The story begins during the Chinese Cultural Revolution, and uses it as a launching pad for all that goes forward. A young woman, who sees her father killed during the revolution, is assigned to a military base in a remote part of China. The more time she spends there, the more she becomes trusted, and eventually she learns the true nature of the project--to send signals into space to contact alien life. The young woman, Ye Wenjie (thank goodness for the list of characters at the beginning of the book), learns of a way to amplify the signals that are being sent. She sends a signal into deep space--and hence the trouble begins.

Over the course of the book we learn about the Trisolarans, an alien race that lives in a planetary system that has three suns. Trisolaran society is dying because of those three suns. Cixin Liu comes up with the clever idea of the Three Body game, wherein players are challenged to find solutions to the Three Body Problem (hence the name of the book) by interacting with characters from history in societies that keep dying off because of the unpredictability of the cycles of the three suns. (I should note that there really is something called the Three Body Problem; from wikipedia: In its traditional sense, the three-body problem is the problem of taking an initial set of data that specifies the positions, masses and velocities of three bodies for some particular point in time and then determining the motions of the three bodies, in accordance with the laws of classical mechanics (Newton's laws of motion and of universal gravitation).). The Three Body game is more than just a game--it is a gateway into a group of people who are working together to plan for the coming of the Trisolarans.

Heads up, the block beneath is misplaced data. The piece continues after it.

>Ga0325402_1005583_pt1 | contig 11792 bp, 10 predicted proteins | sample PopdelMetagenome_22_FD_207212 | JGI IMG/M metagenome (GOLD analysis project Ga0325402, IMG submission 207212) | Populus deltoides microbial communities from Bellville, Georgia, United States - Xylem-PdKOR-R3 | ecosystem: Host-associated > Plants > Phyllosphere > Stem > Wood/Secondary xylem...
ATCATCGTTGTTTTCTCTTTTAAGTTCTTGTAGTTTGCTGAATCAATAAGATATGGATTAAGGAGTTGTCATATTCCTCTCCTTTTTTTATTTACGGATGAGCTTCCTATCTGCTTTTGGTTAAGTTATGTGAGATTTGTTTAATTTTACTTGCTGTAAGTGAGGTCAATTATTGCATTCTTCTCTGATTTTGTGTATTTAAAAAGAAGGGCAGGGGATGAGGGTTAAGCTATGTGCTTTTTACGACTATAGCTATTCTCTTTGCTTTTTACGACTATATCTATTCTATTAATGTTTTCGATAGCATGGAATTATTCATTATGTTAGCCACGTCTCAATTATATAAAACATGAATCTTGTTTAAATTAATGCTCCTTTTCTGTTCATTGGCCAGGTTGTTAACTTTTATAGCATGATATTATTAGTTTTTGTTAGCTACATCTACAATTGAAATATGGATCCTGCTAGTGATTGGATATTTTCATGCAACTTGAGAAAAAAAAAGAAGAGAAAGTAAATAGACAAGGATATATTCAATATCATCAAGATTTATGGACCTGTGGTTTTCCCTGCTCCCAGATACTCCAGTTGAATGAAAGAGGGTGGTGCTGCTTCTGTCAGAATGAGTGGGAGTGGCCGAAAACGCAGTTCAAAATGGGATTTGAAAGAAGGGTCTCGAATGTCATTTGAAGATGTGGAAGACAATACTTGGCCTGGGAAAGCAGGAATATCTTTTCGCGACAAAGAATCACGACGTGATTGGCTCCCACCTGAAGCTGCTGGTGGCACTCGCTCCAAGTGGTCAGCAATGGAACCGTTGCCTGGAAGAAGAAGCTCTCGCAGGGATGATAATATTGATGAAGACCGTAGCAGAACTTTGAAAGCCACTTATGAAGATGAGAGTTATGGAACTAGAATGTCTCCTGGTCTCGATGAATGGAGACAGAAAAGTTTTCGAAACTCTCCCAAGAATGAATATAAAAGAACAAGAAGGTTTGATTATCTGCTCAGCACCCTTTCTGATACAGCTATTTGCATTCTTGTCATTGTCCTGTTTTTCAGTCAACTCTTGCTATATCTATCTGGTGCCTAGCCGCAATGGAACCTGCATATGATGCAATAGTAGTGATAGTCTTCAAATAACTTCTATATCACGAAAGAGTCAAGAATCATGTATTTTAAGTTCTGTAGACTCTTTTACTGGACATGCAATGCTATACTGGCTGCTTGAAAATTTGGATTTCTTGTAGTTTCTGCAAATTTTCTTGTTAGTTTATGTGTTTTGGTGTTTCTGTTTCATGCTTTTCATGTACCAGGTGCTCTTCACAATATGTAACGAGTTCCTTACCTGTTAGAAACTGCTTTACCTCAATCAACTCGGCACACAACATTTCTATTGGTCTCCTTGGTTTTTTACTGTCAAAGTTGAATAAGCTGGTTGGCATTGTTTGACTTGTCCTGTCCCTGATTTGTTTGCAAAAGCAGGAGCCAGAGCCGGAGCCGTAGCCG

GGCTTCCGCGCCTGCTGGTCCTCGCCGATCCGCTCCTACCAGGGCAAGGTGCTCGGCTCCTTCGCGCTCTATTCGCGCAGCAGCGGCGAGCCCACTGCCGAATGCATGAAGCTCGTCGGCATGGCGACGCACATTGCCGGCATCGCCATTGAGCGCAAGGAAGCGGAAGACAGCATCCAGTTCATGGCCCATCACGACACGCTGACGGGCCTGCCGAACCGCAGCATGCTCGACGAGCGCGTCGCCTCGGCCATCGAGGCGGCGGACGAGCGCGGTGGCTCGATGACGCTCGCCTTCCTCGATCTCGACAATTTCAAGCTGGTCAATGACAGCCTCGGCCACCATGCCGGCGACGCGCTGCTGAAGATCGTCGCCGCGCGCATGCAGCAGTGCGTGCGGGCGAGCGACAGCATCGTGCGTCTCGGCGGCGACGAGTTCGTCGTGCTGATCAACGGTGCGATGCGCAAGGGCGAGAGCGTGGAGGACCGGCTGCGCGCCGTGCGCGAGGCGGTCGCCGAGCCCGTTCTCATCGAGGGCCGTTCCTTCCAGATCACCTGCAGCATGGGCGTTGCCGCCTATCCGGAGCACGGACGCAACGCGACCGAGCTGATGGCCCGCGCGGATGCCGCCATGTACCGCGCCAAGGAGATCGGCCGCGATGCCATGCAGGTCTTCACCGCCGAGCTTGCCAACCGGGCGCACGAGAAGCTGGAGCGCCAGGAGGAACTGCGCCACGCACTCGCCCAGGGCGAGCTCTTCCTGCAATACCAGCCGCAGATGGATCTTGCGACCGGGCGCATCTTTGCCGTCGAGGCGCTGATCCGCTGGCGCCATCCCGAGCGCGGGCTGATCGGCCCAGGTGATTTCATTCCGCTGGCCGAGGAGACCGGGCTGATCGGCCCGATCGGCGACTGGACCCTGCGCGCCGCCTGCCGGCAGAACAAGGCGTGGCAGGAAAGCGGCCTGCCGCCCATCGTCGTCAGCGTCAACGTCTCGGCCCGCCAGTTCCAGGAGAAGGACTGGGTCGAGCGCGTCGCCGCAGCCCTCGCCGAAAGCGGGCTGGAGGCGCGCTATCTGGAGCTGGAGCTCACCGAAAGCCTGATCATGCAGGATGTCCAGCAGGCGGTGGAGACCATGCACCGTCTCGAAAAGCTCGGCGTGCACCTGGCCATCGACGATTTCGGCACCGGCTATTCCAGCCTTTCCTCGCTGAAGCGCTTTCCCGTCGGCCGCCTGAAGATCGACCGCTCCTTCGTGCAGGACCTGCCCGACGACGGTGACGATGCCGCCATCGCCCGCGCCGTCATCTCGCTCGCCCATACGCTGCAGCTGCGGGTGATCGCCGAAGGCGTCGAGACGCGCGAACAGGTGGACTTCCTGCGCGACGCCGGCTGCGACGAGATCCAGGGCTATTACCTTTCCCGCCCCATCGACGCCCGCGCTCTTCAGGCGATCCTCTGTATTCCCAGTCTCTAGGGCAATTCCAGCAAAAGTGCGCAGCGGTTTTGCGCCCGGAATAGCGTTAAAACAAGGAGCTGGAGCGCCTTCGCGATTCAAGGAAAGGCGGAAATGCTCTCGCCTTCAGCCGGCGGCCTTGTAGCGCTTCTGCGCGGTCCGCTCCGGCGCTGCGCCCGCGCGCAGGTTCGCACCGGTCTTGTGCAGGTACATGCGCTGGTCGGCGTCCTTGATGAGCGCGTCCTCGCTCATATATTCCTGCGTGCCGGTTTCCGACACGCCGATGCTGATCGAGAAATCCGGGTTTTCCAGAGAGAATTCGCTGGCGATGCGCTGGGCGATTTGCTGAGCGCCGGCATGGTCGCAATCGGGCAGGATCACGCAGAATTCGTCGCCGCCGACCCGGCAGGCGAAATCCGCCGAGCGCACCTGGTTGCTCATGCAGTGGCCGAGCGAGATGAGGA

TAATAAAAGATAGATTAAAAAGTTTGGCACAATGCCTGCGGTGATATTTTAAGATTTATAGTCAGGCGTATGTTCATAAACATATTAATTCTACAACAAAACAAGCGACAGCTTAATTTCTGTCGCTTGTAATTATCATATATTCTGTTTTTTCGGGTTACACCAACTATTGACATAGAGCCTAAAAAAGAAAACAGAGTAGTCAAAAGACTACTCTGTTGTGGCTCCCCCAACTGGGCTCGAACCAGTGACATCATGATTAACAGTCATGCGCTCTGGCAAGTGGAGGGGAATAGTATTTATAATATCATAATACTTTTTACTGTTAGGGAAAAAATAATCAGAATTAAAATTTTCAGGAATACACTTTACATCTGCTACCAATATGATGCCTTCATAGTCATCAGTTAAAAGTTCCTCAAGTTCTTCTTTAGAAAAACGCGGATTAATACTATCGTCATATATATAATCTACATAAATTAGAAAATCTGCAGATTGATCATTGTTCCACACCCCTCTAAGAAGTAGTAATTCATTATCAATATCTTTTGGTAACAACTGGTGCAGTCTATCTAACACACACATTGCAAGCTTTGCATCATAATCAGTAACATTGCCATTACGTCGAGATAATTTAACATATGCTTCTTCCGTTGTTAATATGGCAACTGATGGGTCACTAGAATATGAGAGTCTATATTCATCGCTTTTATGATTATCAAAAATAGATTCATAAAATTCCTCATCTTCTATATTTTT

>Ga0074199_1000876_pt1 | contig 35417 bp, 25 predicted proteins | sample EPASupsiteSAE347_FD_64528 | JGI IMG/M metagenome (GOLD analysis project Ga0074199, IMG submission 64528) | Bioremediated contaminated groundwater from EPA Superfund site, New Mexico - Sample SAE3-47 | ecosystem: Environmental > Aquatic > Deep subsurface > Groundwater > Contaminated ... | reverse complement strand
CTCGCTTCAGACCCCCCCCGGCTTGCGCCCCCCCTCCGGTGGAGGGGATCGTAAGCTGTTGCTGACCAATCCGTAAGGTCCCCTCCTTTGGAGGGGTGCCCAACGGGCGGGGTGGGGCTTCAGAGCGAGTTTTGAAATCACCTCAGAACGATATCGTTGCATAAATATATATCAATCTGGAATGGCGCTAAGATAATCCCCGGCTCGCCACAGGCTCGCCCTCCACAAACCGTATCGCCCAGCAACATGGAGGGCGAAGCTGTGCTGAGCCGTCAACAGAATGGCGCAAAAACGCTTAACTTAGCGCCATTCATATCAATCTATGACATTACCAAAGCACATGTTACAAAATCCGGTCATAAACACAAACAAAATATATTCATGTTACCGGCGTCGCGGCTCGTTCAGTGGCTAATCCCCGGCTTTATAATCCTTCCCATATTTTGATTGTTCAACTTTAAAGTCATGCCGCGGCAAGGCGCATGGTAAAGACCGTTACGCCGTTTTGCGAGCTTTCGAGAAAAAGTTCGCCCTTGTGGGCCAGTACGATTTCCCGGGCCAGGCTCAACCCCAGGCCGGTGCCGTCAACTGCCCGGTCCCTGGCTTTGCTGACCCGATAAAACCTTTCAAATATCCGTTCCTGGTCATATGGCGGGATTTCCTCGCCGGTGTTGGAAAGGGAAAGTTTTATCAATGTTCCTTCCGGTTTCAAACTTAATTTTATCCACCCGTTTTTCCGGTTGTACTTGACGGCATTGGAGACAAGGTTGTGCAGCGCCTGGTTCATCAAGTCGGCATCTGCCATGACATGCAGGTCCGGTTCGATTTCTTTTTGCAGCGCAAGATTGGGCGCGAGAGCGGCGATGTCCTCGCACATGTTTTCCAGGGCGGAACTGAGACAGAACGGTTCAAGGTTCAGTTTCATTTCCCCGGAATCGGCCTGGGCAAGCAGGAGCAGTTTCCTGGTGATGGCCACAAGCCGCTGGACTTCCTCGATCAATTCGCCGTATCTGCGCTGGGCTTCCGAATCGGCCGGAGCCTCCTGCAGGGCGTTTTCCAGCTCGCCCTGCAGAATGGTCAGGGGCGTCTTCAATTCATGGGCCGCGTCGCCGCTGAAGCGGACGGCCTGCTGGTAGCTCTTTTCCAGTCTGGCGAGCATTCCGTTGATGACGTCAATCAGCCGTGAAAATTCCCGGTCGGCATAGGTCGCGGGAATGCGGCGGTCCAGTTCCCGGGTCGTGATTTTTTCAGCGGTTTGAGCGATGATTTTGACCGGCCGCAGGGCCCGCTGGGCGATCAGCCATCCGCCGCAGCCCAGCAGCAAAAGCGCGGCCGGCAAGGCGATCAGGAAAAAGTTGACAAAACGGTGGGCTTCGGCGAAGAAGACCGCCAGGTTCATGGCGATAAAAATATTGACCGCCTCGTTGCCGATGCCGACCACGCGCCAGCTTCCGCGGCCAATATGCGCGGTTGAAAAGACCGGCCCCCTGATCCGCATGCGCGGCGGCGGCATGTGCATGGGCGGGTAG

I don't want to give too many more details, as I could start getting into spoiler territory, and I think the rest needs to be discovered by the reader. What I can say, however, is that book not only chronicles how and why this group of individuals came together, but it also explores how the Trisolarans plan to come to earth to take over. Yes, it's a hostile takeover, and there are no financial personnel involved, although this is where the hand- waving comes in and, in reality, I don't mind it in the least. Whether a super-intelligent computer can be made by unfolding a proton into two dimensions is not the point. Just thinking about the possibilities of being able to do that is the point, and indeed in a larger sense has been how science fiction has gone about its business since the field began. You know, "wow, wouldn't it be neat if we could do THAT?"